“What PHP versions should be supported [by WordPress], however, has been a major debate for some time,” said Sean Murphy, Director of Threat Intelligence at Defiant, the company behind the WordFence security plugin for WordPress, in an email exchange with ZDNet.

“There is an ongoing initiative by the WordPress team to notify users when they are using a legacy version of PHP and give them the information and tools they need to request a newer version from their hosting provider,” he added. “Here are notes from this team’s recent meeting.”

Murphy believes that one of the biggest challenges of rolling out PHP version upgrades to a large number of sites is the flood of support requests that come as a result, a reason why many CMS projects and web hosting providers are reticent and unwilling to do so.

But Murphy also points out that “good hosting providers” will always deploy new users on new versions of PHP by default, instead of letting customers choose, and will update existing clients to new versions of PHP only when requested.

But unless customers are aware that their version of PHP has reached end-of-life, very few will ask to be moved to a newer version.

Here’s where WordPress’ notifications for users who are running sites on outdated PHP versions will come to help –making people either update their server or ask their hosting provider for a more modern hosting environment.

While some WordPress security experts are alarmed about the impending EOL for the PHP 5.6 branch and the entire PHP 5.x, indirectly, Murphy is not one of them.

“A PHP vulnerability […] would indeed be very bad, but there hasn’t been any that I know of in recent history,” he said.

“Based on past PHP vulnerabilities, the threat is mostly with PHP applications,” Murphy added, suggesting that attackers would likely continue to focus on PHP libraries and CMS systems.

But not all share Murphy’s opinion. For example, Arciszewski believes that PHP 5.6 and the older branches will be prodded for new vulnerabilities more than the usual. These branches are now EOL, are insanely popular, and are unsupported –the perfect conditions of plentiful targets with bad security that draw in attackers.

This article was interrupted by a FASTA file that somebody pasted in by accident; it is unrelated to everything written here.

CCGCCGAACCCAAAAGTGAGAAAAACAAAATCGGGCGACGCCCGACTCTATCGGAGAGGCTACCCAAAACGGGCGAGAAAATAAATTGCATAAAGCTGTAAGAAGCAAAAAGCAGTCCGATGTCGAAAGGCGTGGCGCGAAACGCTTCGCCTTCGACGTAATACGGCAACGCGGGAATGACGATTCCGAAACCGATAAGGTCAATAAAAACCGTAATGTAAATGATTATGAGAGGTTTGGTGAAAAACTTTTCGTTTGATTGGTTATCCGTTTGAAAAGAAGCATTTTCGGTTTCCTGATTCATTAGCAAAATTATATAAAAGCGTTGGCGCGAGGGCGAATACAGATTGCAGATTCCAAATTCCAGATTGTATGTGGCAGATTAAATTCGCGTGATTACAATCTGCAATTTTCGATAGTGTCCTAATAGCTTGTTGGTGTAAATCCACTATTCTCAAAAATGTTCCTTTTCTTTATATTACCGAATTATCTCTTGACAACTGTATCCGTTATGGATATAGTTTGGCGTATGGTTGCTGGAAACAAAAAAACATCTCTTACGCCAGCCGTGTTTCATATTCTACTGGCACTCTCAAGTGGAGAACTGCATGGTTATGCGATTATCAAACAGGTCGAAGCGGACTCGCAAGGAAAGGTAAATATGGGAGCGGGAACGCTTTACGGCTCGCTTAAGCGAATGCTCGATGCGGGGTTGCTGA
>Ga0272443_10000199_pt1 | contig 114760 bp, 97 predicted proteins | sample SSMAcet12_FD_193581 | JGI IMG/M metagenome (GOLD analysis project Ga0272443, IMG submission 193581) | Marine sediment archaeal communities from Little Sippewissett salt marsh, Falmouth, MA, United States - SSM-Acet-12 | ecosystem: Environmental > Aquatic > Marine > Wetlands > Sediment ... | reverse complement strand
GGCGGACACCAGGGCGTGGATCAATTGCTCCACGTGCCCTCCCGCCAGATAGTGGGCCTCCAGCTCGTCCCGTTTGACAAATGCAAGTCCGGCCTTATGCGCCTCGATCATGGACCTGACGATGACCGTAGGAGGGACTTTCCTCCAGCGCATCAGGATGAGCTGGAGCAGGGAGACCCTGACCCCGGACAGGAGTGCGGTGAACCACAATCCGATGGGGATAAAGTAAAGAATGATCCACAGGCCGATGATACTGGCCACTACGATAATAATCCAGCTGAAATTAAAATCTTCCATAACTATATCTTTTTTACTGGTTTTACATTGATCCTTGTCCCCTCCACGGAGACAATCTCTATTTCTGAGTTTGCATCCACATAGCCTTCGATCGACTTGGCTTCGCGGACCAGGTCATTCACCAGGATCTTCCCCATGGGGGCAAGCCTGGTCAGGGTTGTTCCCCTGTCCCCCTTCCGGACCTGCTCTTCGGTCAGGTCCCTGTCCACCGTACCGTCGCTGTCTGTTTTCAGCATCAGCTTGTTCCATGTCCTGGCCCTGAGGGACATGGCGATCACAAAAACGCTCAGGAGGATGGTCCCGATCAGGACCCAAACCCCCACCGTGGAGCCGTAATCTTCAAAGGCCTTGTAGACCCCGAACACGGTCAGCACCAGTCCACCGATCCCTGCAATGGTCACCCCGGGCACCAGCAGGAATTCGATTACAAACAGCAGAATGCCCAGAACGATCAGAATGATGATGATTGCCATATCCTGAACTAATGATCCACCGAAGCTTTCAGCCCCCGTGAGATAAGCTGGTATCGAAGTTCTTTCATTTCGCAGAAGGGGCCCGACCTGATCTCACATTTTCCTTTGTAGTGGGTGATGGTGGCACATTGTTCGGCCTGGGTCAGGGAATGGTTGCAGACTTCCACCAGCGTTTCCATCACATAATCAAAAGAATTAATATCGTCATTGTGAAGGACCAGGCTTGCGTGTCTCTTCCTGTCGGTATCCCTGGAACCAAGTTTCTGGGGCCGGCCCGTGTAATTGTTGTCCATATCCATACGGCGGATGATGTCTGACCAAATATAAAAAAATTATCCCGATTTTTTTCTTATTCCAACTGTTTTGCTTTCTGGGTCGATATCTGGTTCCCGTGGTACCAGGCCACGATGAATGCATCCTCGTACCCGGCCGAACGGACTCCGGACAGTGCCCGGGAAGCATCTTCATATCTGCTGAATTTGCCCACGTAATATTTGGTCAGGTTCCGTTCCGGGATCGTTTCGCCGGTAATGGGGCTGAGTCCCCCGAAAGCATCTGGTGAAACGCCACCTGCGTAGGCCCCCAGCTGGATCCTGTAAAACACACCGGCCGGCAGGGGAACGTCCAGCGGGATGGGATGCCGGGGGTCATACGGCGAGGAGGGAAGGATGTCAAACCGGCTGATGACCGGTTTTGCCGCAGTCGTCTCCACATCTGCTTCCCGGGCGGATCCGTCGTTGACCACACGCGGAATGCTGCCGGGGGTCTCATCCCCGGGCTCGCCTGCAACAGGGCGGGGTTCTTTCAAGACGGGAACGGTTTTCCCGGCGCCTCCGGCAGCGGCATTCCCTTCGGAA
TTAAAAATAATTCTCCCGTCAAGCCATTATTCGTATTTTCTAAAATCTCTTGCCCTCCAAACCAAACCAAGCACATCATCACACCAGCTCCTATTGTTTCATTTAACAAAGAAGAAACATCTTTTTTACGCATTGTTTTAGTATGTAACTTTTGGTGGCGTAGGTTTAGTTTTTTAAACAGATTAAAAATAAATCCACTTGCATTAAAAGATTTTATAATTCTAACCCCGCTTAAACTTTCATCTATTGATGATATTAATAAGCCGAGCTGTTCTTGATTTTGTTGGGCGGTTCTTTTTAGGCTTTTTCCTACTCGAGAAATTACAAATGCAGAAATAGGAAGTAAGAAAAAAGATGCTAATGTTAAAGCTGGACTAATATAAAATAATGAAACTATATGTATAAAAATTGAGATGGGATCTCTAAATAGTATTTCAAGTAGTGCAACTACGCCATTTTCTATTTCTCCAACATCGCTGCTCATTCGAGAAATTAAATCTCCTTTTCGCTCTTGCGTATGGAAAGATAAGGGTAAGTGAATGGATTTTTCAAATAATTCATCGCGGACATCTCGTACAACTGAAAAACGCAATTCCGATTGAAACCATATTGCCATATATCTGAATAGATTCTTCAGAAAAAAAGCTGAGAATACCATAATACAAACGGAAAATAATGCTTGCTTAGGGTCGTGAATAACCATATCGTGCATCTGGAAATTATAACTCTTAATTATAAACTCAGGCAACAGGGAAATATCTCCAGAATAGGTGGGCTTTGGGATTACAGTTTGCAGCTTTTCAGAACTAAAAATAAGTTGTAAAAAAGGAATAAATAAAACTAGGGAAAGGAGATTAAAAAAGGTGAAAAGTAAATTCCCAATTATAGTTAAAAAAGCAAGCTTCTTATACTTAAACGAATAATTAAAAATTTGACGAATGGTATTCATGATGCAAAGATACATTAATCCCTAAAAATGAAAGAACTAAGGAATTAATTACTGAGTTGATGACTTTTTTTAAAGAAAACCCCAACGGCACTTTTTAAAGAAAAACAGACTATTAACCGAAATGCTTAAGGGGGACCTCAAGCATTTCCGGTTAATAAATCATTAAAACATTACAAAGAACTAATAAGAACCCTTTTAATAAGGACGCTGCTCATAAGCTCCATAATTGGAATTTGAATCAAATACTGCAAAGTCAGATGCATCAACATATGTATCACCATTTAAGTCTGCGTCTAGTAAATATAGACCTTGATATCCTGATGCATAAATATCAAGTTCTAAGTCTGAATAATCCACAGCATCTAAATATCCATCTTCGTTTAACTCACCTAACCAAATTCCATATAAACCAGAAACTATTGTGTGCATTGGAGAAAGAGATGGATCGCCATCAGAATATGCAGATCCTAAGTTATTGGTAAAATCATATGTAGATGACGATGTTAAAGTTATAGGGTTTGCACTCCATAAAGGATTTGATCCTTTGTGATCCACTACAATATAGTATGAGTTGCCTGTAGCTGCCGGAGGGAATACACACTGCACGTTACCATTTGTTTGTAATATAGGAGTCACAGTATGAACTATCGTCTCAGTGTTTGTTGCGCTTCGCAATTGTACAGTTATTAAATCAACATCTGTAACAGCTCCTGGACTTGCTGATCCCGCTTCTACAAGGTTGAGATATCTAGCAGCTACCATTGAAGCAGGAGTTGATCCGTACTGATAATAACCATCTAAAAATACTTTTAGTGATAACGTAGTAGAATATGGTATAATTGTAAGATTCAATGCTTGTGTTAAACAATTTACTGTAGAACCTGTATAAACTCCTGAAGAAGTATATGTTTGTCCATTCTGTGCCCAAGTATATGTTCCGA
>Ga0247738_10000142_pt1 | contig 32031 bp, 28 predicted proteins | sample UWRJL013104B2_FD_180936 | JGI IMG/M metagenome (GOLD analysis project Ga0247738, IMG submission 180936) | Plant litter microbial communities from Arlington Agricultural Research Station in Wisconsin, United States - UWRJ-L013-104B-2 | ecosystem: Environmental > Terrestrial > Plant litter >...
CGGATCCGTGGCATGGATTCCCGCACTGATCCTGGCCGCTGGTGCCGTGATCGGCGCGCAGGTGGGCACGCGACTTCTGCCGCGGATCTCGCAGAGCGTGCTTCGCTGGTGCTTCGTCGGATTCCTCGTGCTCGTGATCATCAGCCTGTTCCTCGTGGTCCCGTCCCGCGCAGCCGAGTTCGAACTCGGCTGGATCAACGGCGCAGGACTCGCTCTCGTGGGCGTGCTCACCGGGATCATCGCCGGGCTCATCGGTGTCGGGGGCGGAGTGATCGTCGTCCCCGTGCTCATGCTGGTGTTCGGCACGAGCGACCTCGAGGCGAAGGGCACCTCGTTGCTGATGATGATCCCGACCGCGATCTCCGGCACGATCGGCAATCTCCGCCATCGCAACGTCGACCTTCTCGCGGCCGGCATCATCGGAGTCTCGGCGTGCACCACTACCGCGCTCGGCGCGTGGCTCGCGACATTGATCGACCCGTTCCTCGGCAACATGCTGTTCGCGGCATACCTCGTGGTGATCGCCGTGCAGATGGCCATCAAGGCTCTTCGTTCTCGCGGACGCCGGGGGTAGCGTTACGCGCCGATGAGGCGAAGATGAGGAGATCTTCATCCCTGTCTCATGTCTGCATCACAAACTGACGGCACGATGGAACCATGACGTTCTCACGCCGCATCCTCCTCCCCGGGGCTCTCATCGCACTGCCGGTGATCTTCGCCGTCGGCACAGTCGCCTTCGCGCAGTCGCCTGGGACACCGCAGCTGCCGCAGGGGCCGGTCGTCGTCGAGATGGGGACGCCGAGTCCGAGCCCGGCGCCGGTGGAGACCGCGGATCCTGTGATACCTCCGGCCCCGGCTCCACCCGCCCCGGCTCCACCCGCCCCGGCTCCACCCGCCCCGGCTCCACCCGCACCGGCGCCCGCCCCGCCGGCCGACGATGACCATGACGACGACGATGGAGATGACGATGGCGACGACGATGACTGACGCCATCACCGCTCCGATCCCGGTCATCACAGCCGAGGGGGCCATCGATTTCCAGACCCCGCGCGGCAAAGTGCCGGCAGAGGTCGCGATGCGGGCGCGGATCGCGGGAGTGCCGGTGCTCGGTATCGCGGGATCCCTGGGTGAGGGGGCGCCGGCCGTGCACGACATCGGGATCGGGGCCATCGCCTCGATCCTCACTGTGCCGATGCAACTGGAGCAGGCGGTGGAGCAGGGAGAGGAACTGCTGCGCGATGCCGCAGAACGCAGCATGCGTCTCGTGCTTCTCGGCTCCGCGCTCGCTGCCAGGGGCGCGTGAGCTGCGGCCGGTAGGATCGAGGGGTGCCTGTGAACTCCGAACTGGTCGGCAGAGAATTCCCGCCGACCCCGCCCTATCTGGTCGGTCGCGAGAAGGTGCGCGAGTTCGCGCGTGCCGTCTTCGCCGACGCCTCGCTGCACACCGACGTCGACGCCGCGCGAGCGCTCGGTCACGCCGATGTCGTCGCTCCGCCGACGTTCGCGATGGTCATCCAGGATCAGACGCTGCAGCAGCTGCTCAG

“Yes, that is absolutely a risk factor,” Arciszewski said. “We saw something similar happen after Windows XP support was dropped, and I suspect we’ll see the same happen to the PHP 5 branch.

“Maybe that will be the necessary catalyst for companies to take PHP 7 adoption seriously? I can only hope.”

And if server administrators and website owners need more convincing, we’ll end this article with the same ending that Martin Wheatley used for his “ticking PHP time bomb” piece from over the summer.

Yes it does cost time and money, but what’s worse, a small monthly support fee, or a headline “Site hacked, thousands of user details stolen” followed by a fine for up to 20 million euros or 4% of your turnover under GDPR… I know what I’d rather pay.

RELATED COVERAGE:

Source link



Source link

Continue Reading
Click to comment

Leave a Reply

Your email address will not be published. Required fields are marked *

Security

GigaOm Radar for Security Orchestration, Automation, and Response (SOAR)

Published

on

Security Orchestration, Automation, and Response (SOAR) emerged as a product category in the mid-2010s. At that point, SOAR solutions were very much an automation and orchestration engine based on playbooks and integrations. Since then, the platforms have developed beyond the initial core SOAR capabilities to offer more holistic experiences to security analysts, with the aim of developing SOAR as the main workspace for practitioners.